While gathering data to include in the alerts today, we were assaulted by a number of popup and banner advertisements (the ad blocker must have been on the fritz). A few in particular stood out.
“Free market signals” – Don’t get us started on free signals.
“Copy trade alerts” – So now we’re just copying just to copy? No matter the quality?
“Verified indicators” – Verified by who? What?
“87% more Winning Trades” – The inclusion of the word “more” is very important because an 87% increase on 1% of profitable trades is still only 1.87%. Guh. (*Please see the very bottom of the post)
As offensive as these ads are… and they are offensive, the scariest part is not the content, but the author. Brokerage firms.
Last time we checked, no broker we have ever met has any experience managing money, placing trades, generating a profit or otherwise modeling the market to produce a return. And there’s a very simple reason for that.
Brokers are service providers. They get paid when you press the button simply because they have provided you with that button to press. It’s a trade. You pay a commission every time you buy or sell and they provide the platform on which you buy or sell. Simple. End of relationship. Everyone is happy.
So… why are these brokerage firm ads littered with talk of “Free Signals” and “Advanced Analysis” and “Trading Strategies?” Why is a brokerage firm with no experience managing money, or producing a profit, supplying traders with tools marketed as the solution to profitable trading? Why have they crossed that line from simple service provider to supplier of content?
… Because these tools get you to trade more often. And that’s when brokers get paid.
There are 3 types of brokers:
1. A regulated broker operating as a service provider.
These firms stay in their lane. They supply a service (platform). They get paid for that service (trading commissions) and you go about your trading pressing buttons and all that. Everyone is happy.
These kinds of firms also produce ad copy but the content is not designed to encourage trading but to highlight the service. They say things like:
“Trade Stocks, Options and Futures with an Award-Winning Brokerage”
“Trade global index markets 24 hours a day”
Yes, we actually went searching for ads. It’s noticeable that these ads highlight the services being offered… access to the markets via a platform with buttons and such. What’s not in these ads are encouragements to trade more often or the offer of advice or the opportunity to win more often.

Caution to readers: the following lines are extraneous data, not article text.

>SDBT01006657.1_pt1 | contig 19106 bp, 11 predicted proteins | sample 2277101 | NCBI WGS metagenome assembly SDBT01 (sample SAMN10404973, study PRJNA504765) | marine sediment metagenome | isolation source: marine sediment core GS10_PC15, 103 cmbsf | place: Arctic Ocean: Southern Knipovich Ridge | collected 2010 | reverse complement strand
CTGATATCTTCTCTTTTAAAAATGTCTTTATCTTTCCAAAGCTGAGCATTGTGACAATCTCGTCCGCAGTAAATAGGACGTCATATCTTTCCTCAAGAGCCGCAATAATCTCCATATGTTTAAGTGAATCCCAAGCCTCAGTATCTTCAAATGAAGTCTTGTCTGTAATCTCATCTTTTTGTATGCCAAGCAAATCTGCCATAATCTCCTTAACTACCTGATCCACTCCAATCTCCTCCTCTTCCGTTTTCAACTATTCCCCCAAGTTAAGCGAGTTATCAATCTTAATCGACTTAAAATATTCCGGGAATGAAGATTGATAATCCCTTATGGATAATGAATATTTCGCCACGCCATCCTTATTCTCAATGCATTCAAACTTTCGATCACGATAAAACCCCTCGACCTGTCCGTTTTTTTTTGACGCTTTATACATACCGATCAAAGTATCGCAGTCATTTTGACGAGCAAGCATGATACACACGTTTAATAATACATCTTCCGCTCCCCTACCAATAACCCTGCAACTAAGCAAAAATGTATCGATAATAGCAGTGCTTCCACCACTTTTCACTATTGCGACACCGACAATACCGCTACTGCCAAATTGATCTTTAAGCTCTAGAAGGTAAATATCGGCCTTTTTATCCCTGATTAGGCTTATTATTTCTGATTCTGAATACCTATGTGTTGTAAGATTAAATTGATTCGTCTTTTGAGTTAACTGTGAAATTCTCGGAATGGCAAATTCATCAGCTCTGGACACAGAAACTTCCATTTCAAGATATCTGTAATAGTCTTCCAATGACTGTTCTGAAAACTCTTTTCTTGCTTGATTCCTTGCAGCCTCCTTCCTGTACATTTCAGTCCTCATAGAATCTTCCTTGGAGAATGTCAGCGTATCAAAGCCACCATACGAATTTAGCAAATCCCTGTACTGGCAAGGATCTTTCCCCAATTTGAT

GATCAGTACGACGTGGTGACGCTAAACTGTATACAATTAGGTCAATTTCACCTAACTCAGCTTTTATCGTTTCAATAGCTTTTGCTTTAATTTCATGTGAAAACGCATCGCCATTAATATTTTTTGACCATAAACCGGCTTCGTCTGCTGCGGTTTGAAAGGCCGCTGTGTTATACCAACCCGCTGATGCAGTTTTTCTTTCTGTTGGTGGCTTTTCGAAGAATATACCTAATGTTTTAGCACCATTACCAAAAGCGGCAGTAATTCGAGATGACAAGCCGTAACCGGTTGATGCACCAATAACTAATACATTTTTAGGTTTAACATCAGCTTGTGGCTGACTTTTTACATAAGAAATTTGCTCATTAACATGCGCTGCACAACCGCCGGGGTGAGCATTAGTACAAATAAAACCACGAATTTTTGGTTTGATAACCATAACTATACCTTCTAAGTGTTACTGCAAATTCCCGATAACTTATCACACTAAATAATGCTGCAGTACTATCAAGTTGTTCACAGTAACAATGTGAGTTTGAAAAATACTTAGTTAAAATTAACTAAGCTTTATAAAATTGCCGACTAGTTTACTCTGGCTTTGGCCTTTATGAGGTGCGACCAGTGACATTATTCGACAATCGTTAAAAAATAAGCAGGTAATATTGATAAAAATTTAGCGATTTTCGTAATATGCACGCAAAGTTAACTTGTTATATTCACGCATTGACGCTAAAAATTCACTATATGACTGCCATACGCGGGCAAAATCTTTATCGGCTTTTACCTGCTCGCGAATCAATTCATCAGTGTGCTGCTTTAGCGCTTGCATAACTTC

2. A regulated broker operating as an advisor.
This second type of broker provides the same material… but loads it up with all tons of nonsense designed to get you to trade more often. “Free indicators” this… and “Expert Advisors” that… Over and over and over again you’re assaulted with tools you don’t need, have no idea how to use and will never generate a profit by following.
Why? Because these tools get you to trade more often and that’s how they make money. These firms are less “broker platform” and more “trading salesman.” Please… please… please never take trading advice from a broker or from any tool that a broker pushes on you. The material is designed to get you to trade more often, not more profitably.
The last thing all of these firms have in common is an absolutely offensive amount of leverage up for offer. We have not written about leverage in the past but it should be a topic we reference soon… because it’s important. In short though, leverage is a tool like any other. When abused, it only hurts you. Brokerages that offer 500:1 or 200:1 leverage are treating you like a fool and they’re supplying you with that leverage simply because it gets to you to trade more often (high leverage, tight stops, stopped out, go again. CHA-CHING!!… trading commissions over and over and over again.)
3. The unregulated broker.
The third one… The unregulated broker… well, this one’s going to have to wait for next week. We have far too much to say about this group and it’s going to get heated.
On a weekly basis, we are asked for a list of good brokers or for platforms on which to trade. Our answer is always the same. Use a regulated broker with a platform that does not push trading ideas on you. There are dozens of these firms available and all of them have access to all of the markets you want to trade. We don’t name names simply because firms that do are being paid by those brokers based on your trading activity.. but just look around. There are plenty of good firms available.
*The inclusion of the word “more” reminds us of an ad posted in a ski resort here in Switzerland. It says “Carlsberg… Probably the best after-ski in the world.” You know some lawyer somewhere looked at the original ad copy and said, “How about we include the word Probably in the middle.”